Unlikely but engrossing essay topic–the Swiffer Duster

SwifferNo one sets out to assign an essay about the Swiffer.  I stumbled across this magical essay topic by accident.

It began with the feather duster I provided as equipment for one of our class jobs.  (Click here for tips on setting up an extremely effective class jobs system.)  My students told me that a Swiffer would work much better.  I bought a Swiffer starter kit for the classroom.  The kids took great pride in showing me how to set up and use it.

It became clear that my third graders had strong feelings about the Swiffer.  I assigned it as that week’s essay topic.  Students could pick their own style of essay: persuasive, personal narrative, how-to, compare/contrast, or descriptive.  Their essays ran the gamut.  All of them were at least a page long.  Even the most reluctant writers had a lot to say about the Swiffer.

I cut up the Swiffer box and used it to decorate our hallway bulletin board.  We hung up Swiffer papers on yellow backgrounds.  Our classroom was on the way to the cafeteria, so everyone passed our Swiffer board.   Many kids complimented us on it.  It turns out that all elementary students really like the Swiffer.

I hope that the Swiffer assignment works as well for you as it did for G3, Miss Green’s Third Grade.  May it bring you a dust-free classroom full of happily writing students!

Posted in Writing by Corey Green @ May 23, 2016

 

Teach U.S. civics, history and geography with 9 FREE quizzes from the US naturalization test

Teach your students all 100 questions and answers from the U.S. naturalization test.  Nine quizzes with corresponding study guides make it easy to break the test into manageable chunks.  I hope these quizzes help teachers, students, and candidates for naturalization.

Children who grow up in the U.S should know the civics, geography, and history concepts that we ask our naturalized citizens to learn.  By studying the test, your students will gain an overview of what it means to be American.  I hope t2hey will also gain respect for immigrants, who must learn all this information without the context that makes it much easier for U.S.-born people to understand.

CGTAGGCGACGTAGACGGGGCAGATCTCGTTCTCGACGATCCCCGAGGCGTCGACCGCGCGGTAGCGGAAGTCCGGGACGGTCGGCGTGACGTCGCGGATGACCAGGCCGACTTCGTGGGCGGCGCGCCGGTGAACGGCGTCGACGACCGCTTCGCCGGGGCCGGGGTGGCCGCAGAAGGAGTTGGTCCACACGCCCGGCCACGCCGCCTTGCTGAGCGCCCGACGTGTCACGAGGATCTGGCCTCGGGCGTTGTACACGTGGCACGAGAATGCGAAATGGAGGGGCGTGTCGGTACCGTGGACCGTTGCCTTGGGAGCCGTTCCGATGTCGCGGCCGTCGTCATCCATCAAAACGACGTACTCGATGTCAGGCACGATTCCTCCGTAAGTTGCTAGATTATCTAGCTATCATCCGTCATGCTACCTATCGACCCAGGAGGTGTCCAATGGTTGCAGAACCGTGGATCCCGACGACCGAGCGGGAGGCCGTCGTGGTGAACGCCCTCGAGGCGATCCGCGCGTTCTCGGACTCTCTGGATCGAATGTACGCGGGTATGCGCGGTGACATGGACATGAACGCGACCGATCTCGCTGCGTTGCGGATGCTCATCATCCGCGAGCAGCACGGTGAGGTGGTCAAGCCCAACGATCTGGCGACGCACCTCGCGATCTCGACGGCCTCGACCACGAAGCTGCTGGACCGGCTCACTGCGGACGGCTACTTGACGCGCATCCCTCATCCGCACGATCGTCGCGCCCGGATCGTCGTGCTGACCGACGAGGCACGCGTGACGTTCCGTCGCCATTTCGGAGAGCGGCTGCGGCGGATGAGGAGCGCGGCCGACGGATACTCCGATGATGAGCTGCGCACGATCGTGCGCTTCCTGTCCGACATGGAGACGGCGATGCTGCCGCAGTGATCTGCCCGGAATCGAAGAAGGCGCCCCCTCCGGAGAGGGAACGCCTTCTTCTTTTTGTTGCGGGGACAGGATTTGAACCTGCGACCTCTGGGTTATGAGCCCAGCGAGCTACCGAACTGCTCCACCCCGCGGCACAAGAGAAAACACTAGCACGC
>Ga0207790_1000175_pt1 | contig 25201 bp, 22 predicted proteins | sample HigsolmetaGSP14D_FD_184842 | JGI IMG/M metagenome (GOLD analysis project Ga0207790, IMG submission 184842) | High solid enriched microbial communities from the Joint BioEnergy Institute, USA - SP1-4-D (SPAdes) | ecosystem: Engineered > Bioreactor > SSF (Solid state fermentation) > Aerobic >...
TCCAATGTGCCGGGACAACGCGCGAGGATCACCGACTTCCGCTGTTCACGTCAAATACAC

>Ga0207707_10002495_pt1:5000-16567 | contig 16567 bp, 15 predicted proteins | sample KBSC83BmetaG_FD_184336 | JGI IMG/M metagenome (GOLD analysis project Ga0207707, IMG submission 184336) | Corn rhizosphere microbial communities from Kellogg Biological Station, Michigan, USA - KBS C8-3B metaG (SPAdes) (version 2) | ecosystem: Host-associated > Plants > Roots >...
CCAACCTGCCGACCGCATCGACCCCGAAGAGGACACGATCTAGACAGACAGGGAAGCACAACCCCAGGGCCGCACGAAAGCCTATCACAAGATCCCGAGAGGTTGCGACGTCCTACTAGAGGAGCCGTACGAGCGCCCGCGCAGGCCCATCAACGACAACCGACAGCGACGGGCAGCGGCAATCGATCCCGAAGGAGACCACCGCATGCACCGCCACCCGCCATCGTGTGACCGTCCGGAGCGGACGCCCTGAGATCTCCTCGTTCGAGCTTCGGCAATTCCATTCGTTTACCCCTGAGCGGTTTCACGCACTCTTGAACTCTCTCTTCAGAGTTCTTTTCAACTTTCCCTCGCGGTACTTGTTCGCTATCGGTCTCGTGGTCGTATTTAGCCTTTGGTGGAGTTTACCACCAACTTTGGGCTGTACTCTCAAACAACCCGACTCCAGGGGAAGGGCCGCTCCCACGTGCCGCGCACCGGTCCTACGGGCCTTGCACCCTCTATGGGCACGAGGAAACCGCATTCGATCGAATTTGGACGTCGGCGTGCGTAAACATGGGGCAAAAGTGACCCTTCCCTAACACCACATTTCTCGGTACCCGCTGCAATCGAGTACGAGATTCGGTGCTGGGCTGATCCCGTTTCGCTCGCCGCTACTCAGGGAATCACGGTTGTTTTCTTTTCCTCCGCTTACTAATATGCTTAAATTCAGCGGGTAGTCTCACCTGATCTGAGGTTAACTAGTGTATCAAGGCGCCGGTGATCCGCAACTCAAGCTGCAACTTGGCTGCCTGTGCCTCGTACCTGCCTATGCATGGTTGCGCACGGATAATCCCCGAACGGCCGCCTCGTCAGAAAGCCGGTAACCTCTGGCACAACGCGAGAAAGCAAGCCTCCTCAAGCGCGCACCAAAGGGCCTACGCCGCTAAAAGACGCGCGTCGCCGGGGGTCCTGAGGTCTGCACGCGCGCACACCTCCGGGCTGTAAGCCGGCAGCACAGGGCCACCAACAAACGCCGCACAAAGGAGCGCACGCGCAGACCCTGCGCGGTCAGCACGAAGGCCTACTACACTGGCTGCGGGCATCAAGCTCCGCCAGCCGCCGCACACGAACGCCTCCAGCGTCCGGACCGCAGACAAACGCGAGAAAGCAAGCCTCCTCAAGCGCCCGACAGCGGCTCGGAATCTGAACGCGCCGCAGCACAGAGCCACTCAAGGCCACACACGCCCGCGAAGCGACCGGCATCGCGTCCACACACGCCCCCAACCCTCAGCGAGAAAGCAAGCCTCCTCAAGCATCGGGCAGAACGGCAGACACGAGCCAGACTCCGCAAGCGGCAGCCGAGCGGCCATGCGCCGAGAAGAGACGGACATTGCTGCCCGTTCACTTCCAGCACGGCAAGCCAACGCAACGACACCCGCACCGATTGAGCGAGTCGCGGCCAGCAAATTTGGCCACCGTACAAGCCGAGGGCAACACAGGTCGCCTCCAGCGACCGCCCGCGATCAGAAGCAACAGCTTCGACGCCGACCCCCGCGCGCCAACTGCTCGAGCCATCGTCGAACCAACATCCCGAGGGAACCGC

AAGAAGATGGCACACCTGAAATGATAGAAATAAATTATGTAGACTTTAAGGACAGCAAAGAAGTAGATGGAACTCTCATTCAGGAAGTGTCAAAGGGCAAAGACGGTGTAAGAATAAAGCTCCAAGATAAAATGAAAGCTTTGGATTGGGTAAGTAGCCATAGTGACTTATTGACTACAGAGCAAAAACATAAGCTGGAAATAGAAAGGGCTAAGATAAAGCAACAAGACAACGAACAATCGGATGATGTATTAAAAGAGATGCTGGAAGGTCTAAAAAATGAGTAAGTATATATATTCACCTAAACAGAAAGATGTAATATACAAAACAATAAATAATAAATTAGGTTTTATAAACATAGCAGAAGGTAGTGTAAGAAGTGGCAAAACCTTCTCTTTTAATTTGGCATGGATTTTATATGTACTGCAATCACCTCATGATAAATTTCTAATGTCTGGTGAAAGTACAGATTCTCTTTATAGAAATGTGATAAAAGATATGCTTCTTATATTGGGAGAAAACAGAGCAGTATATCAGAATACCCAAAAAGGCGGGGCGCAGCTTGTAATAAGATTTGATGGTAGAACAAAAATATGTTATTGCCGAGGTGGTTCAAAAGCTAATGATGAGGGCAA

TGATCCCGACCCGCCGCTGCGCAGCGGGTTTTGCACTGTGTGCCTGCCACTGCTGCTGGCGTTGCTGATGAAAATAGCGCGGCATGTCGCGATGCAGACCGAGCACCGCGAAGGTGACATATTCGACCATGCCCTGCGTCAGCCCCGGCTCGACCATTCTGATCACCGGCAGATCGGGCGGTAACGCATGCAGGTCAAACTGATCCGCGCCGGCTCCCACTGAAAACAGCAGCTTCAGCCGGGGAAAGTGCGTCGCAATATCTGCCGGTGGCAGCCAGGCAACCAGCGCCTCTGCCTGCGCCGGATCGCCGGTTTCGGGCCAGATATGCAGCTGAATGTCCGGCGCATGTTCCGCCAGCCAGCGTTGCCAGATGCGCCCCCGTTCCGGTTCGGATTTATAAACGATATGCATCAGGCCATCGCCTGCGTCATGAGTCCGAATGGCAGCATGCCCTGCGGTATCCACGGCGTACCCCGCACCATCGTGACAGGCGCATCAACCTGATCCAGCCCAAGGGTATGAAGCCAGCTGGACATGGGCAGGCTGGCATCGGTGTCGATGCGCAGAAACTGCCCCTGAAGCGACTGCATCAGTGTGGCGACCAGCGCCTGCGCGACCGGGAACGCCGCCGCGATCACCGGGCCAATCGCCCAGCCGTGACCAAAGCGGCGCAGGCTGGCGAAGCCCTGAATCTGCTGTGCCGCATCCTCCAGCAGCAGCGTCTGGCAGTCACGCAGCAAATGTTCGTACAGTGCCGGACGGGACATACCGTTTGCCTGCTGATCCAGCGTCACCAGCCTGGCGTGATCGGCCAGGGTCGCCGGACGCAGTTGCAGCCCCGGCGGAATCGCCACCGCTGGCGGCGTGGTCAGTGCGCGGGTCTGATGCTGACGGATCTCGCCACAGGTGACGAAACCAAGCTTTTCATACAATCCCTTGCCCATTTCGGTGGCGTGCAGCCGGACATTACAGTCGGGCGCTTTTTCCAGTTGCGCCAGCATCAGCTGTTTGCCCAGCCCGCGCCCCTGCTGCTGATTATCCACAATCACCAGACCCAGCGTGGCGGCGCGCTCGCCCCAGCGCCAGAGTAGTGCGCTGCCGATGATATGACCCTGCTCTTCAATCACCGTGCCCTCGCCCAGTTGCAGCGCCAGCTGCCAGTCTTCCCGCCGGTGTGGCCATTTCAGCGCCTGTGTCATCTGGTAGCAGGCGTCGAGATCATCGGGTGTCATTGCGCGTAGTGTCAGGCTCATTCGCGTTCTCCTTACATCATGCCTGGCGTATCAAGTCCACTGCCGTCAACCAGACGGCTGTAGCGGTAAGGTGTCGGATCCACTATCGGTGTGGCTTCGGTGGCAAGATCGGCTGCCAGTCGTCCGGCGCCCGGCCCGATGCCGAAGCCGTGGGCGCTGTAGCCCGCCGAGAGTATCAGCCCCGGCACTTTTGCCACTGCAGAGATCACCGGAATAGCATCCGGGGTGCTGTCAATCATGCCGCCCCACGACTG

The unit starts with the easiest lesson for American students, U.S. Geography and symbols.  This lets the students score an easy win and knock out 12 of the 100 questions.

Click here for all study guides in one pdf, and click here for all quizzes in one pdf.  Click here for the answers–once on the page, just click “100 civics questions and answers.”

  1. U.S. Geography and Symbols
  2. Principles of American Democracy
  3. Legislative branch
  4. Executive branch
  5. Judicial branch and local government
  6. Rights and Responsibilities
  7. Colonial Period and Independence
  8. U.S. History: 1800s
  9. Recent American History & Other Important Information
Posted in Academics,Social Studies by Corey Green @ May 16, 2016

 

Branding your Classroom

When you brand your classroom, everything becomes more fun.  Branding builds community because it makes your class feel more like a club.

My last name is Green.  When I taught third grade, I branded my classroom G3 and created a logo with an interlocking G and 3.  On the first day of school, I taught the kids how to do a class huddle and congratulate ourselves.  (I say “Go, us!” and the kids reply “G3!” in their deepest and most macho voices.) We also created a logo that we proudly displayed on our door.

The picture at right shows the G3 version of the Roman testudo (tortoise) formation.  This was our class’s entry into the Social Studies parade.  Our curriculum included Greek and Roman history, so a testudo formation was right up our alley.  The G3 posterboard shields look nice, don’t they?